In its forthcoming Annual Report, scheduled for release in early October, the CECC documents the Chinese government and Communist Party's efforts to silence dissent, suppress human rights advocacy, and control civil society-efforts that are broader in scope than any other period documented since the Commission started issuing Annual Reports in 2002. In highlighting various cases, the CECC intends to publicize the human toll of the Chinese government's crackdown on human rights and those who defend them.

All of the cases featured in this campaign are also part of the Commission's Political Prisoner Database (PPD)< ; which contains records on more than 1,300 political and religious prisoners currently known or believed to be detained or imprisoned. The Commission treats a "political prisoner" as an individual detained for exercising his or her human rights under international law, such as peaceful assembly, freedom of religion, freedom of association, and free expression, including the freedom to advocate peaceful social or political change and to criticize government policy or government officials. In most cases, prisoners in the PPD were detained or imprisoned for attempting to exercise rights guaranteed to them by China's Constitution and law, by international law, or both.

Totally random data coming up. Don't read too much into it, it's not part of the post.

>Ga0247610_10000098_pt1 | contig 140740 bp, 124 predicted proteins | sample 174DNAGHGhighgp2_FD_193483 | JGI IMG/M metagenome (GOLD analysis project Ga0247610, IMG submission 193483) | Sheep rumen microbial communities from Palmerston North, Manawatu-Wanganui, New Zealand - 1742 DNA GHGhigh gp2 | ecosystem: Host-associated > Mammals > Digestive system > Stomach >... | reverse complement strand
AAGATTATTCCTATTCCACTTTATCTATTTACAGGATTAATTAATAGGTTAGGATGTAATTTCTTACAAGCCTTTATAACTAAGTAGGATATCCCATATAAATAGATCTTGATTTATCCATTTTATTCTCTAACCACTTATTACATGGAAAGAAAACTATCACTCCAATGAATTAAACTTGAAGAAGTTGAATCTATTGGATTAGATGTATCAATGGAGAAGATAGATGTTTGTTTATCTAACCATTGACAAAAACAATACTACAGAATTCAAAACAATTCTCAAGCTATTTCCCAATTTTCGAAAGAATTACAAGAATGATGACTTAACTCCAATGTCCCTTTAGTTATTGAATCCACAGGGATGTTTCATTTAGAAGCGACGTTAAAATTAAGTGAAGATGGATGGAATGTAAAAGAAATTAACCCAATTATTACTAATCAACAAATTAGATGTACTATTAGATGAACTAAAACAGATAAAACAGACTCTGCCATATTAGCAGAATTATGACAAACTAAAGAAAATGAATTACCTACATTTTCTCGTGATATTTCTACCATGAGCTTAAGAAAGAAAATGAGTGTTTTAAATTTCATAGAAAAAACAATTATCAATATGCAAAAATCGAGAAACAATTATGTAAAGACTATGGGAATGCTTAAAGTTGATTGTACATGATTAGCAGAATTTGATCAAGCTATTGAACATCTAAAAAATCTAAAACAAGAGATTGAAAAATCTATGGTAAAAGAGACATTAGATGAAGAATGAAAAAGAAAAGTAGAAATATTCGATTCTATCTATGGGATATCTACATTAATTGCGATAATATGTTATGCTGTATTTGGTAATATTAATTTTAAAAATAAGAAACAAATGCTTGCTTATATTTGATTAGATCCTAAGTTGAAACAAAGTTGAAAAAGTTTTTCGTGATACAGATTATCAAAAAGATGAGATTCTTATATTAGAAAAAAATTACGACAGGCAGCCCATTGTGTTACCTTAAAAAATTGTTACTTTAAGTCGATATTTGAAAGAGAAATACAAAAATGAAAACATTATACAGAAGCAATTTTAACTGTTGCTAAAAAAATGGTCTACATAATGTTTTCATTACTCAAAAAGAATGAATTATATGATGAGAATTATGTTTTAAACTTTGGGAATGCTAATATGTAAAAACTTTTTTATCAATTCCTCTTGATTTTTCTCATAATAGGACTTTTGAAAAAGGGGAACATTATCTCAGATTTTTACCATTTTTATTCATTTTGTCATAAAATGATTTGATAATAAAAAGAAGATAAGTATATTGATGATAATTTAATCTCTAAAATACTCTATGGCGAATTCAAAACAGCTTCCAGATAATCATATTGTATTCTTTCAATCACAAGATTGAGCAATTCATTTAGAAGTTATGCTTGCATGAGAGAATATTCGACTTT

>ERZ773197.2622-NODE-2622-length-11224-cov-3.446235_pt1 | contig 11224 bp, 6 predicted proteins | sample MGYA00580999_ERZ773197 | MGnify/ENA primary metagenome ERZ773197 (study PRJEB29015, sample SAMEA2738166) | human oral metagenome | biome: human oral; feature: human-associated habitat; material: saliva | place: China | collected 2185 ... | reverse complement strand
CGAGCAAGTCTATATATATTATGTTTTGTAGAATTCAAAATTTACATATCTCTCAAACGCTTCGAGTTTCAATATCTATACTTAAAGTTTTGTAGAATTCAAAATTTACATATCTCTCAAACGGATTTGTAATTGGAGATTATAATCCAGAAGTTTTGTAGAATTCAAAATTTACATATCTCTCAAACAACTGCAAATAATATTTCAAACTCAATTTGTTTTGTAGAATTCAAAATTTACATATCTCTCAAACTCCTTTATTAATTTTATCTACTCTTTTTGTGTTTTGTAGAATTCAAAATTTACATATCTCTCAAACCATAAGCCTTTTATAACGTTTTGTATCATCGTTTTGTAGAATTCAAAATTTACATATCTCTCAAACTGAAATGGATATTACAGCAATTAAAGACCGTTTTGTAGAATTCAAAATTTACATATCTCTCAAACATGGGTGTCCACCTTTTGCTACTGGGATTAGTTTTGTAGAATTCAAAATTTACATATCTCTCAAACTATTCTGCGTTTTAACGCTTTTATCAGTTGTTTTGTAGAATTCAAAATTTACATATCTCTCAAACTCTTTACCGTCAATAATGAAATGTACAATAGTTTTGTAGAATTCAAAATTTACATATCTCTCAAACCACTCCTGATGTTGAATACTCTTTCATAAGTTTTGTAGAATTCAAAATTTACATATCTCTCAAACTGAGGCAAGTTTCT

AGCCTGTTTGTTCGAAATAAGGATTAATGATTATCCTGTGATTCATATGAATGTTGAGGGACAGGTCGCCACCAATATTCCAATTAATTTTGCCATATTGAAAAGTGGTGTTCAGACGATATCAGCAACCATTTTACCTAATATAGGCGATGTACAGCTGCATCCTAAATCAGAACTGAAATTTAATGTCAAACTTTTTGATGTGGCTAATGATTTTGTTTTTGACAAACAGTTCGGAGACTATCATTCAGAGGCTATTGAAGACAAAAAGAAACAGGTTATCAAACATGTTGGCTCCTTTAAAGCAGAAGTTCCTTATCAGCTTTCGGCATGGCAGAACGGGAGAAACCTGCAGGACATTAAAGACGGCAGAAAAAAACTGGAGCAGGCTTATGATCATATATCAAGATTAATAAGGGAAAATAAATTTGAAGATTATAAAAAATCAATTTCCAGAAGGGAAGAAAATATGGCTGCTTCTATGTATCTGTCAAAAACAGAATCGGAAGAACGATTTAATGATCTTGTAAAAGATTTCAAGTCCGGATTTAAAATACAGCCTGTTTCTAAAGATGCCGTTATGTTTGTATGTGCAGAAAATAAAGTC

"It has been another brutal year for China's advocates of freedom and human rights. The men and women we highlight are the human face of persecution in China. We want to send the message that the imprisonment of rights advocates, lawyers, and religious people is unnecessary, unjust, and completely counterproductive," said CECC Chair Congressman Chris Smith. "The hard won truth of history is that stability and prosperity can only be maintained through the advance of liberty, transparency, and the protection of fundamental human rights. China's attention to this truth is a critical interest of U.S. foreign policy and stronger U.S.-China relations. These cases must be raised during the upcoming visit by President Xi and their freedom should be pursued as a prominent outcome. In highlighting these cases, we also want to send the message to China's prisoners of conscience and their families, that the Congress has not forgotten about them and we will not be silent until they are released."

"As the Obama White House prepares to roll out the red carpet for President Xi, we must not forget the men, women, and juveniles who languish unjustly in dark prison cells, the family members who do not know the fate of their loved ones, and the professionals who have disappeared for daring to do their job," said CECC Cochair Senator Marco Rubio." These cases are not mere statistics, rather they are professors and pastors, writers, and lawyers whose 'offenses' are varied but whose plight is shared. While recognizing the broad scope of U.S-China bilateral relations, it is simply unconscionable for President Xi to get a pass on human rights. We have an obligation to speak truth to power and demand their immediate and unconditional release."